February 02, 2009

The myth of Princess Wenonah

Homecoming to explore roles of American Indian womenThere is perhaps no one more enamored with the legend of Princess Wenonah, said to be Winona’s namesake, than the town itself, with her image immortalized in bronze, advertising pieces and our imaginations for at least a century.

Wenonah, which literally translated from the Dakotah language means firstborn daughter, is said to have been the child of Chief Wapasha, leader of the band of Dakotah that called this region home when white settlers first stepped off boats in the 1850s.

The legends that have surrounded her life and death since days when the Dakotah lived here are many, though all carry a central theme: Princess Wenonah’s father was going to force her to marry someone she didn’t love, so she leaped to her death from hundreds of feet above the Mississippi River at a place called Maiden Rock.
That's the myth. Now here are the facts:Research suggests that in the Dakotah language, the word “Wenonah” is more a designation than a personal name, much like the words “grandma,” “great-grandma” or “uncle” are to us today. It refers to the first-born daughter of any family, tribal chief or not, and it is only in modern times that it would likely be used as an actual first name. Few dispute that any of the generations of Chief Wapashas may have had a daughter, but what their tribal names were and whether any of them actually dashed herself on the rocks is another matter.

Also, Dakotah Indians do not have a designation of “princess,” that is a fabrication by white people, researchers say. In fact, there is not even an equivalent word to princess in the Dakotah language.

The truth of the matter is that settlers of European descent have been infatuated with the mystique of American Indian women since Pocahontas supposedly saved John Smith in 1607. There are many, many Princess Wenonah legends that can be found all across the Midwest, as well as other kinds of “Indian princess” legends from one coast to the other.
Comment:  From Pocahontas to the Maid of the Mist at Niagara Falls to various doomed maidens in old Westerns and romance novels, stories of Indian princesses who sacrifice themselves are common. I'd guess that almost none of these stories are true.

Rather, I'd guess these cases were psychosexual fictions based on Christian feelings of shame. The white man was attracted to the exotic Indian maiden, who was wild and free and "hungry as a wolf" for sex. But puritanical Americans were raised to repress or deny their sinful feelings of lust.

The solution? These Americans invented or exaggerated stories about self-sacrificing Indian maidens. The maidens sacrificed themselves for the greater good, thus redeeming their devilish souls and freeing the white man from temptation.

P.S. I await correspondent DMarks's comments on this subject with bated breath. He's our resident expert on all things related to Winona.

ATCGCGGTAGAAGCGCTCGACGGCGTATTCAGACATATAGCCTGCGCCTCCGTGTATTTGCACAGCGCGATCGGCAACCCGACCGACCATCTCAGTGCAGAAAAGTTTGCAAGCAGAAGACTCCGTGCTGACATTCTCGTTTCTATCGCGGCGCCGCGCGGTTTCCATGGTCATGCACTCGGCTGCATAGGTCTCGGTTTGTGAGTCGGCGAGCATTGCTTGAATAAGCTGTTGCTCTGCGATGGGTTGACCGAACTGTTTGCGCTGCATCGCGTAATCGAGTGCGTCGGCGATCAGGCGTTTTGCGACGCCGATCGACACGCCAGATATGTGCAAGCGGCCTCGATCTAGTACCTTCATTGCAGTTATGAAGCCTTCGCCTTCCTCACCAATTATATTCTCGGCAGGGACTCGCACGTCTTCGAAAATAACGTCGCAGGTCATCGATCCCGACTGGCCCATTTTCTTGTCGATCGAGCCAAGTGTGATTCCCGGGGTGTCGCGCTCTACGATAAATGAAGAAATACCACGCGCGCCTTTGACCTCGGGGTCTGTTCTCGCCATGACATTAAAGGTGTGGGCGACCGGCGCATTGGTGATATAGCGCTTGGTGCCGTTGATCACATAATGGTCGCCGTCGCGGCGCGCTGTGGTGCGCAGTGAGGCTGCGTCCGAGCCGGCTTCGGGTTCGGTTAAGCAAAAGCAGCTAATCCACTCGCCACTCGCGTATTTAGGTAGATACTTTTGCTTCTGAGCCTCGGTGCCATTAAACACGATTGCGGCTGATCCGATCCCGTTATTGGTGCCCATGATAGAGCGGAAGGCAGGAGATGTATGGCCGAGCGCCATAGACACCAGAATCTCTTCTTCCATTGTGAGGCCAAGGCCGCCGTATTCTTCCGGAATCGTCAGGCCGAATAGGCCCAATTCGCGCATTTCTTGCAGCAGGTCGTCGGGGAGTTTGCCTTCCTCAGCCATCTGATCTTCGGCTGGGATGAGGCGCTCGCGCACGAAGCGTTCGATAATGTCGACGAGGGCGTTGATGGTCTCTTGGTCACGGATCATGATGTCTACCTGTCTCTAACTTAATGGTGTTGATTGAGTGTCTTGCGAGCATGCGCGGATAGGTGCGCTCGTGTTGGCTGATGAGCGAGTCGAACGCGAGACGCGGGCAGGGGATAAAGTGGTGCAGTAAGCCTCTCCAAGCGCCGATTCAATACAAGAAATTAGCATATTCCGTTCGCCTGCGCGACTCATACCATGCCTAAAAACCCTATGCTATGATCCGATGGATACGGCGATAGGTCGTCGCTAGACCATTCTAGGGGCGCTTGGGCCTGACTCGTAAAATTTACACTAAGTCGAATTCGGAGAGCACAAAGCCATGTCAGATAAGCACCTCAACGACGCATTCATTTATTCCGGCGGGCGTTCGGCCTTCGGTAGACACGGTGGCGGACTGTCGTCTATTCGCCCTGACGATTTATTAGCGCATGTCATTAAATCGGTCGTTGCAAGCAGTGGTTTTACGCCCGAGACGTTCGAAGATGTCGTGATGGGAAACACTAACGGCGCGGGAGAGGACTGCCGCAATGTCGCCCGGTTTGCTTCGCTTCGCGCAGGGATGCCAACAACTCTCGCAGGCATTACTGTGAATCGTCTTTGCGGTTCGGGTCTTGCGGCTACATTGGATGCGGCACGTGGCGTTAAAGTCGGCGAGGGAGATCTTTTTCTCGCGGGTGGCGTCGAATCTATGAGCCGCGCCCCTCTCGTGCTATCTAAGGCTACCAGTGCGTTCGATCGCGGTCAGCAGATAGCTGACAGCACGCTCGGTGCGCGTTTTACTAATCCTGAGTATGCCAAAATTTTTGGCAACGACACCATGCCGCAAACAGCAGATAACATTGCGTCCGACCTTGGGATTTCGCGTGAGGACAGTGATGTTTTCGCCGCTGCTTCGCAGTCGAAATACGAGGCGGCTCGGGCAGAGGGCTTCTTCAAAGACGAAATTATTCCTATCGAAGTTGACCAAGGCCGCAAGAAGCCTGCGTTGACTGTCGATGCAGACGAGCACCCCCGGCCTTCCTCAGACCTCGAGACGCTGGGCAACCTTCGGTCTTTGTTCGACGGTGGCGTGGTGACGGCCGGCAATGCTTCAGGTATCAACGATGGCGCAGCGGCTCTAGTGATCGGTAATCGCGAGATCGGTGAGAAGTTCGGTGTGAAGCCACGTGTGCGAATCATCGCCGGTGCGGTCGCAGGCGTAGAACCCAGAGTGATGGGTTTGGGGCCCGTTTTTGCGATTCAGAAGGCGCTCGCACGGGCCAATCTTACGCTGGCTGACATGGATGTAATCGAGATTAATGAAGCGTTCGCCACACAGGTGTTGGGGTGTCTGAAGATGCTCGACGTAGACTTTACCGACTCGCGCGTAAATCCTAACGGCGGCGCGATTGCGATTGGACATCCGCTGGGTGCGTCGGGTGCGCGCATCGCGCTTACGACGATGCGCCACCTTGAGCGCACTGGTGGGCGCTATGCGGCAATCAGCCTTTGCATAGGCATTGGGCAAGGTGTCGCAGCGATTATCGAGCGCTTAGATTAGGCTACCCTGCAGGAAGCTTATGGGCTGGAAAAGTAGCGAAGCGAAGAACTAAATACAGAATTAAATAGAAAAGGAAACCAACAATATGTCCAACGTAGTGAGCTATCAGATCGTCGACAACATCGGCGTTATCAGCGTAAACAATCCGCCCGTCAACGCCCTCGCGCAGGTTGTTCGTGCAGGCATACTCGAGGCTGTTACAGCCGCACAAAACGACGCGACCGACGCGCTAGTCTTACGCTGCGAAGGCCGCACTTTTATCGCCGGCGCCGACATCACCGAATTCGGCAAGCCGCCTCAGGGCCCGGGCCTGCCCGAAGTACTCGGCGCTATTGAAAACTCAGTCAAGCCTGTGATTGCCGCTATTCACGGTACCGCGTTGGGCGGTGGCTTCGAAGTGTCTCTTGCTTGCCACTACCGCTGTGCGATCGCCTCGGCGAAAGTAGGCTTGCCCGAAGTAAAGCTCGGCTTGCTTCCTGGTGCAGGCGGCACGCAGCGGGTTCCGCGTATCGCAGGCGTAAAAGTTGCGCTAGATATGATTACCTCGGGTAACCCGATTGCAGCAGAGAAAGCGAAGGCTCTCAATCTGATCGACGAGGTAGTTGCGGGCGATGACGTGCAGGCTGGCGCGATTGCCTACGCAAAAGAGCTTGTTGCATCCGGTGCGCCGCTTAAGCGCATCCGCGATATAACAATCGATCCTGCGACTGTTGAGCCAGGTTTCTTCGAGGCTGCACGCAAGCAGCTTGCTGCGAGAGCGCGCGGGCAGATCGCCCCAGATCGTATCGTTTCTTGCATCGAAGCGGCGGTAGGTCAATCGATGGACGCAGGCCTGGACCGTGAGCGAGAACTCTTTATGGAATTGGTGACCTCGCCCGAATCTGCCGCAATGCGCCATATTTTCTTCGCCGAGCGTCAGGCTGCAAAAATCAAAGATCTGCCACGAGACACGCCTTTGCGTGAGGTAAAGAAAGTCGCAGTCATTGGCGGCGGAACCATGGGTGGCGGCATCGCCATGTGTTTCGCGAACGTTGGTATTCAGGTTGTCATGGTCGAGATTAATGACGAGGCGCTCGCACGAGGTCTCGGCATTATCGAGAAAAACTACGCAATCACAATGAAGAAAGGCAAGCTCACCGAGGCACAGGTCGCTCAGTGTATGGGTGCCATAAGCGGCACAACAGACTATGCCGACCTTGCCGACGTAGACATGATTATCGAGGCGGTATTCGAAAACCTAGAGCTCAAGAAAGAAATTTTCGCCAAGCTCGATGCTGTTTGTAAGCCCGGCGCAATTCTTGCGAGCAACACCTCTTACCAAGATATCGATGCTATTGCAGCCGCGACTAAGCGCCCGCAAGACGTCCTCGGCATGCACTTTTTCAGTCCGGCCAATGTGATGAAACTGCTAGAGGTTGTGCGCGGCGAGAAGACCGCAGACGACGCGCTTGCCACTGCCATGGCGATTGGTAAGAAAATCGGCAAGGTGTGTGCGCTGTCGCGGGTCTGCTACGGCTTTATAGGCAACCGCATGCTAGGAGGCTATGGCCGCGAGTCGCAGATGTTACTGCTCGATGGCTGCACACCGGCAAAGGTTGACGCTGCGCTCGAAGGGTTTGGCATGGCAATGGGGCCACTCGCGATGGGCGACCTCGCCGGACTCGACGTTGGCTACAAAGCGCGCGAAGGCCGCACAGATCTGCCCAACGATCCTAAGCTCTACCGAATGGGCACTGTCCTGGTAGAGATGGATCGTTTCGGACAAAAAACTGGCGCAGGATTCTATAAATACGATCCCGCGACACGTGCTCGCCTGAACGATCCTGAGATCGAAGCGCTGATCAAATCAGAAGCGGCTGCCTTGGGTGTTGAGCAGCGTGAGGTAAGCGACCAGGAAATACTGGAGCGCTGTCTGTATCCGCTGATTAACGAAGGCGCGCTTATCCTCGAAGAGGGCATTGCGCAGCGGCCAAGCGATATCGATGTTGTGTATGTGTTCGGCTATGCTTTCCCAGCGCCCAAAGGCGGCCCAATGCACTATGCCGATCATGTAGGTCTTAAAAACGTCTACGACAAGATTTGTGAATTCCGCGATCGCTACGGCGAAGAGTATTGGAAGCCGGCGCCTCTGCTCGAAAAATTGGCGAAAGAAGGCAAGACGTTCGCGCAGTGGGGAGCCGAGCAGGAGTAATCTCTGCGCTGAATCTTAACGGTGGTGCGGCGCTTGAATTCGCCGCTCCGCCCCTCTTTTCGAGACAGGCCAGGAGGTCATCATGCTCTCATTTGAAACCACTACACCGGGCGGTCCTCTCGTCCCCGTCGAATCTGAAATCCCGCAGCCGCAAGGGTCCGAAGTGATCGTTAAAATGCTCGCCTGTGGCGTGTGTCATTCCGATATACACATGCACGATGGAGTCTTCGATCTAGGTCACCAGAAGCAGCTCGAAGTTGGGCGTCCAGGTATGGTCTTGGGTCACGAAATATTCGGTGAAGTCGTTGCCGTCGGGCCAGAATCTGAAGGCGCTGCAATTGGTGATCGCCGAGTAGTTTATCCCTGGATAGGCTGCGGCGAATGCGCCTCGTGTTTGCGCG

Below:  "I see a white man who wants me. To save myself, I must throw myself off a cliff."


Anonymous said...

"But puritanical Americans were raised to repress or deny their sinful feelings of lust."

This applies to the English puritans but not to Whites in general at that time. For example the Scots-Irish - who came to America in the 18th century to escape oppression - were not allowed to settle near the English because they were seen as too hedonistic (while a great deal of them were devout Presbyterians they seemed to have had no problems with sex and having a general good time). So this little generalization is historically inaccurate.

dmarks said...

I'm pretty sure I'd sent you a link on the Dakota Homecoming before, but not about this statue.

And yes, I have several old postcards of it, along with close-up photos.

Rob said...

America is widely considered a puritanical country. You can disagree with this characterization, but that doesn't make it historically inaccurate.

Some sources on Puritanism and its ongoing role in American culture:


Some have suggested that it is a "Puritan spirit" in the United States' political culture that creates a tendency to oppose things such as alcohol and open sexuality.

Alexis de Tocqueville suggested in Democracy in America that the Pilgrims' Puritanism was the very thing that provided a firm foundation for American democracy, and in his view, these Puritans were hard-working, egalitarian, and studious.


During the whole colonial period Puritanism had direct impact on both religious thought and cultural patterns in America. In the 19th century its influence was indirect, but it can still be seen at work stressing the importance of education in religious leadership and demanding that religious motivations be tested by applying them to practical situations.


From the Revolution to the Civil War, to the period following World War I, both Pilgrims and Puritans have served as part of a rationale for national progress and cultural identity.


Since its first issue in 1953, Playboy magazine has been trumpeting the triumph of the sexual revolution. Still, no matter how many times Editor Hugh Hefner interred American puritanism in innumerable installments of the Playboy Philosophy, he could never prove that the national libido has been unshackled.